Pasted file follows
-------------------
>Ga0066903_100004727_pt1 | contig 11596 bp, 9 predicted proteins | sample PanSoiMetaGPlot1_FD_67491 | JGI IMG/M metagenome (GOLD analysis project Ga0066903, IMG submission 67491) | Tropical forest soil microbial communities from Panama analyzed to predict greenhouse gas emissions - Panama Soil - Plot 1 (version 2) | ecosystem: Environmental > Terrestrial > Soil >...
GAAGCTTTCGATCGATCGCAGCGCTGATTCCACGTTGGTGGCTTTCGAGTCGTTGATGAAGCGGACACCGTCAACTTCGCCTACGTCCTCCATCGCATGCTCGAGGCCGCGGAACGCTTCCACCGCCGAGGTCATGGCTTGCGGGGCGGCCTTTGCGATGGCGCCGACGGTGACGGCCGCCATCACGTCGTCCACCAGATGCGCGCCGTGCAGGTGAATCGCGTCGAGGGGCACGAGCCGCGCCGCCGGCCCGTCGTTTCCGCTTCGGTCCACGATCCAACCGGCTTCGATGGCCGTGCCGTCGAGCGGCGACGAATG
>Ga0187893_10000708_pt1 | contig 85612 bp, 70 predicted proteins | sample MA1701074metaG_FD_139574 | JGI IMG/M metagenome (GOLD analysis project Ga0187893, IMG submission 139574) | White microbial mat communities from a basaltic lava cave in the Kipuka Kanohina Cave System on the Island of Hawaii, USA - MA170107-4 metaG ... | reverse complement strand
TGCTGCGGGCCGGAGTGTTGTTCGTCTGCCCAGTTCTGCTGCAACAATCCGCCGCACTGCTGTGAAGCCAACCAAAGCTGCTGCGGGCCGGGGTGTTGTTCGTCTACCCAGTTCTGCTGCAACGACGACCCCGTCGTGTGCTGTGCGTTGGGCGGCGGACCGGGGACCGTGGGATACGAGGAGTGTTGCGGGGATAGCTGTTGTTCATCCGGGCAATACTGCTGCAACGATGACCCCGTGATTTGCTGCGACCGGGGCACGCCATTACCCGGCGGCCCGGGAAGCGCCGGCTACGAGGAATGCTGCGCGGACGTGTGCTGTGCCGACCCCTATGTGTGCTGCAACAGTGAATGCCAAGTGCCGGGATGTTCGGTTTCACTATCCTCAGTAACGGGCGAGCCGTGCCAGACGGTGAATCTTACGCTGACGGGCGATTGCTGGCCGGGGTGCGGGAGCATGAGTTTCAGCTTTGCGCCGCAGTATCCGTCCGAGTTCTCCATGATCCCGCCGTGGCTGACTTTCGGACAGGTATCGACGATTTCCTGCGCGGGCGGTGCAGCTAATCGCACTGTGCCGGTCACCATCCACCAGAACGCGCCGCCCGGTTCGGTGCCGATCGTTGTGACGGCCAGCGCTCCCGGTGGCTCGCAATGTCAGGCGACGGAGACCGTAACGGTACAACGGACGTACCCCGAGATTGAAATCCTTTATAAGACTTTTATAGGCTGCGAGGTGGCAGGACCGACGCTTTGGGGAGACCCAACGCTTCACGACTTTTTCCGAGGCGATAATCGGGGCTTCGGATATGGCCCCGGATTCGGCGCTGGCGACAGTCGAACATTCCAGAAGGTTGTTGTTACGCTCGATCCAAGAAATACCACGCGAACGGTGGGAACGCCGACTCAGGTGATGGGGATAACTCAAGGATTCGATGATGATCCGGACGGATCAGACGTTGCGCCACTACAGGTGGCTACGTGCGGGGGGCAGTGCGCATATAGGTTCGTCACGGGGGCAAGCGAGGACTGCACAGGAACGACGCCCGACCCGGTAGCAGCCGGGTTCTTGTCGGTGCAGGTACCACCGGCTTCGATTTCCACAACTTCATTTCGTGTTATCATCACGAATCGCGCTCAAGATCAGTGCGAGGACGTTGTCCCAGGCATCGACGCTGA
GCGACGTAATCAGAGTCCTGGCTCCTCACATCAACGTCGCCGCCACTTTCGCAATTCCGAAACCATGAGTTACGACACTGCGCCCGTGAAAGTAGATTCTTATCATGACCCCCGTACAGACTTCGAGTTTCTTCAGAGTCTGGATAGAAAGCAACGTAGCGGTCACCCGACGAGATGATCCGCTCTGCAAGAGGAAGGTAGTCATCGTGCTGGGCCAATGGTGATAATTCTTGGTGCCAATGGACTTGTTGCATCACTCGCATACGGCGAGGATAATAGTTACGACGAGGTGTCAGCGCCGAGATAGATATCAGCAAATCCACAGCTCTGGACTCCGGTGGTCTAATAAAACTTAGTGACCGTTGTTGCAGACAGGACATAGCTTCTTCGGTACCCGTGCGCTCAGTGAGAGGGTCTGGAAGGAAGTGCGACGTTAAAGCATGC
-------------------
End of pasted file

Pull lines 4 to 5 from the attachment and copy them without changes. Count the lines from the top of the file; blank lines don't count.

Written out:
TGCTGCGGGCCGGAGTGTTGTTCGTCTGCCCAGTTCTGCTGCAACAATCCGCCGCACTGCTGTGAAGCCAACCAAAGCTGCTGCGGGCCGGGGTGTTGTTCGTCTACCCAGTTCTGCTGCAACGACGACCCCGTCGTGTGCTGTGCGTTGGGCGGCGGACCGGGGACCGTGGGATACGAGGAGTGTTGCGGGGATAGCTGTTGTTCATCCGGGCAATACTGCTGCAACGATGACCCCGTGATTTGCTGCGACCGGGGCACGCCATTACCCGGCGGCCCGGGAAGCGCCGGCTACGAGGAATGCTGCGCGGACGTGTGCTGTGCCGACCCCTATGTGTGCTGCAACAGTGAATGCCAAGTGCCGGGATGTTCGGTTTCACTATCCTCAGTAACGGGCGAGCCGTGCCAGACGGTGAATCTTACGCTGACGGGCGATTGCTGGCCGGGGTGCGGGAGCATGAGTTTCAGCTTTGCGCCGCAGTATCCGTCCGAGTTCTCCATGATCCCGCCGTGGCTGACTTTCGGACAGGTATCGACGATTTCCTGCGCGGGCGGTGCAGCTAATCGCACTGTGCCGGTCACCATCCACCAGAACGCGCCGCCCGGTTCGGTGCCGATCGTTGTGACGGCCAGCGCTCCCGGTGGCTCGCAATGTCAGGCGACGGAGACCGTAACGGTACAACGGACGTACCCCGAGATTGAAATCCTTTATAAGACTTTTATAGGCTGCGAGGTGGCAGGACCGACGCTTTGGGGAGACCCAACGCTTCACGACTTTTTCCGAGGCGATAATCGGGGCTTCGGATATGGCCCCGGATTCGGCGCTGGCGACAGTCGAACATTCCAGAAGGTTGTTGTTACGCTCGATCCAAGAAATACCACGCGAACGGTGGGAACGCCGACTCAGGTGATGGGGATAACTCAAGGATTCGATGATGATCCGGACGGATCAGACGTTGCGCCACTACAGGTGGCTACGTGCGGGGGGCAGTGCGCATATAGGTTCGTCACGGGGGCAAGCGAGGACTGCACAGGAACGACGCCCGACCCGGTAGCAGCCGGGTTCTTGTCGGTGCAGGTACCACCGGCTTCGATTTCCACAACTTCATTTCGTGTTATCATCACGAATCGCGCTCAAGATCAGTGCGAGGACGTTGTCCCAGGCATCGACGCTGA
GCGACGTAATCAGAGTCCTGGCTCCTCACATCAACGTCGCCGCCACTTTCGCAATTCCGAAACCATGAGTTACGACACTGCGCCCGTGAAAGTAGATTCTTATCATGACCCCCGTACAGACTTCGAGTTTCTTCAGAGTCTGGATAGAAAGCAACGTAGCGGTCACCCGACGAGATGATCCGCTCTGCAAGAGGAAGGTAGTCATCGTGCTGGGCCAATGGTGATAATTCTTGGTGCCAATGGACTTGTTGCATCACTCGCATACGGCGAGGATAATAGTTACGACGAGGTGTCAGCGCCGAGATAGATATCAGCAAATCCACAGCTCTGGACTCCGGTGGTCTAATAAAACTTAGTGACCGTTGTTGCAGACAGGACATAGCTTCTTCGGTACCCGTGCGCTCAGTGAGAGGGTCTGGAAGGAAGTGCGACGTTAAAGCATGC